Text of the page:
This place looks nothing like a hay barn.
Yet there was a time, at some point in the early 20th century, when the Somerset farmhouse now belonging to David and Sissy Perdue was in fact used to store hay. Built in the 1880s as a two-over-two home for a family of chicken farmers, the house has passed through multiple phases, including additions and renovations by various owners.
“There was a big renovation in the early ’80s,” says David. When he, Sissy and their three children moved here from Atlanta in 2003, that 20-year-old renovation was still in place. “There were a lot of things that bothered us,” he says. The kitchen was clearly outdated, and the room next to it was lined with unattractive casement windows.
There were more imperfections, but the full scope of the changes the Perdues wanted to make didn’t become clear for a while. In the meantime, they enjoyed the fantastic Blue Ridge views from their gently elevated site, along with the features that had attracted them to the property: the pool, the pond and river frontage on the Rapidan. David says they knew they loved it the minute they first pulled up the driveway: “We said, ‘I guess we need to look at it, but we know we’re buying it.’”
A similar stroke of intuition seems to have connected them with residential designer Peter LaBau several years later. LaBau, who specializes in historic structures, showed up on a whim one day along with a mutual friend. “I was just a passenger in the car,” he remembers. “Before we knew it, we were talking about the house.”
Once they became official clients and began laying out the program for the renovation, more and more goals joined the list. “The scope got bigger,” says Sissy. With three growing children and several dogs, there was a clear need for practical flow and adequate space.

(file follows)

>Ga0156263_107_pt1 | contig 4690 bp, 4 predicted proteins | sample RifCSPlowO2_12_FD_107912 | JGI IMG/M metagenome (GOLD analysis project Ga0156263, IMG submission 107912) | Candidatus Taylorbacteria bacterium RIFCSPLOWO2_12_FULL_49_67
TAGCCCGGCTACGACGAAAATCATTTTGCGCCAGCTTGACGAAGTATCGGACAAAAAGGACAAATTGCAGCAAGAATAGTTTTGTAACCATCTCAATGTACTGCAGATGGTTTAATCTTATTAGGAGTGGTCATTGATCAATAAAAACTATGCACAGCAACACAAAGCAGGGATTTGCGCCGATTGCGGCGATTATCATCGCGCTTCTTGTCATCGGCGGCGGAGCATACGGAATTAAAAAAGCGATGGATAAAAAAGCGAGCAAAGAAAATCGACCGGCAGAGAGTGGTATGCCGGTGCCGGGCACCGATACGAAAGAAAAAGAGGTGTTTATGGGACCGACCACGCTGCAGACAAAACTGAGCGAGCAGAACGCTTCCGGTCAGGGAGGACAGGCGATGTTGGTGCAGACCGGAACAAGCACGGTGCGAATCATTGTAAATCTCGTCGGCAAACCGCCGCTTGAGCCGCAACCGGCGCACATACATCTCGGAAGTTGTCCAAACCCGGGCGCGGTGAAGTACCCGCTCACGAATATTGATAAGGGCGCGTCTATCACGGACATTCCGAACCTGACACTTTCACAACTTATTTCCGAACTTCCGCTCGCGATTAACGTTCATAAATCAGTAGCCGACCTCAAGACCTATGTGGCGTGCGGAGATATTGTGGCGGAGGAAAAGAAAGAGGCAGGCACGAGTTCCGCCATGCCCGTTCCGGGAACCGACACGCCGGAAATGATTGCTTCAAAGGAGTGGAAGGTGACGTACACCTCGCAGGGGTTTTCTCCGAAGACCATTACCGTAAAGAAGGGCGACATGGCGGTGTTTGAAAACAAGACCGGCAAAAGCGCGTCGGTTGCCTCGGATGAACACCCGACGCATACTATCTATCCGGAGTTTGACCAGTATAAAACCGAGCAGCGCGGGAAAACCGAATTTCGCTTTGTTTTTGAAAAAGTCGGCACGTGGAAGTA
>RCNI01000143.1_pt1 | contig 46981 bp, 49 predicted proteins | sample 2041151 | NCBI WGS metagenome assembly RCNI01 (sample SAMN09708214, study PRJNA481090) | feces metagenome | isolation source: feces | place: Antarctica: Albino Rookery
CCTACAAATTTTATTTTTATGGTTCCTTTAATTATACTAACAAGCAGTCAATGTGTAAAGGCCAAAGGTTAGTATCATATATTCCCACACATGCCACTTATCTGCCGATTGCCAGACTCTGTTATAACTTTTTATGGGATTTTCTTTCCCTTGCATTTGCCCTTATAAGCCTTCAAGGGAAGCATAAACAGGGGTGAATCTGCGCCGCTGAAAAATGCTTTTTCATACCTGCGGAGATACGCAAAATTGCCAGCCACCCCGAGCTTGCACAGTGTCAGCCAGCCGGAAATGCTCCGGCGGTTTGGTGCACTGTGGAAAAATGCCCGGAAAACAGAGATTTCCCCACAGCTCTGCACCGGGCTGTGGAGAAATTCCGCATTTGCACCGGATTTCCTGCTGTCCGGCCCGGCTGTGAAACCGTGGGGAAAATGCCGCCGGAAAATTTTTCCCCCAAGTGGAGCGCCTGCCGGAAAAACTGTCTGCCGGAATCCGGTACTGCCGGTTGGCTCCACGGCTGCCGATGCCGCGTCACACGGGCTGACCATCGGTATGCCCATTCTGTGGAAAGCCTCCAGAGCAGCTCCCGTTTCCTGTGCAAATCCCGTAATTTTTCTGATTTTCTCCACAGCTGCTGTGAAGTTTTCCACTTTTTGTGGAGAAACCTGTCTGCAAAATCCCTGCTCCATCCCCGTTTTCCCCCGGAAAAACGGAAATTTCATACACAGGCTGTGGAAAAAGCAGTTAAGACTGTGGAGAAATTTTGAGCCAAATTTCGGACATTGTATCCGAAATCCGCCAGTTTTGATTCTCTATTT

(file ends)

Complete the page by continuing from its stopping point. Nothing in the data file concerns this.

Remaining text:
Windows and doors
Something less obvious needed to happen, too. At the time when the house was built, says LaBau, “People used the yard a lot, for cutting gardens, doing laundry, keeping livestock. Your connection to the outdoors was different.” Additions over the decades had cut the house off from its immediate outdoor surroundings, and LaBau wanted to restore those ties.
That would require comprehensive thinking about inside and out. LaBau took as a starting point those unloved casement windows. These filled the walls of a room that flowed from the kitchen and served as combination casual dining space/living room.
While the west-facing room had great Blue Ridge views, the windows didn’t fit the house, which elsewhere retained original (and impressively sized) double-hungs. Even more importantly, the room opened onto a porch that, LaBau thought, could work much harder to draw people outside and, ultimately, into the yard.
He designed a wraparound porch on both the western and northern sides of the house, making lots more room for the Perdues to use the porch for different purposes, and connected to the interior through no fewer than five different doorways. “To have that flat yard as part of the house changes everything,” says David.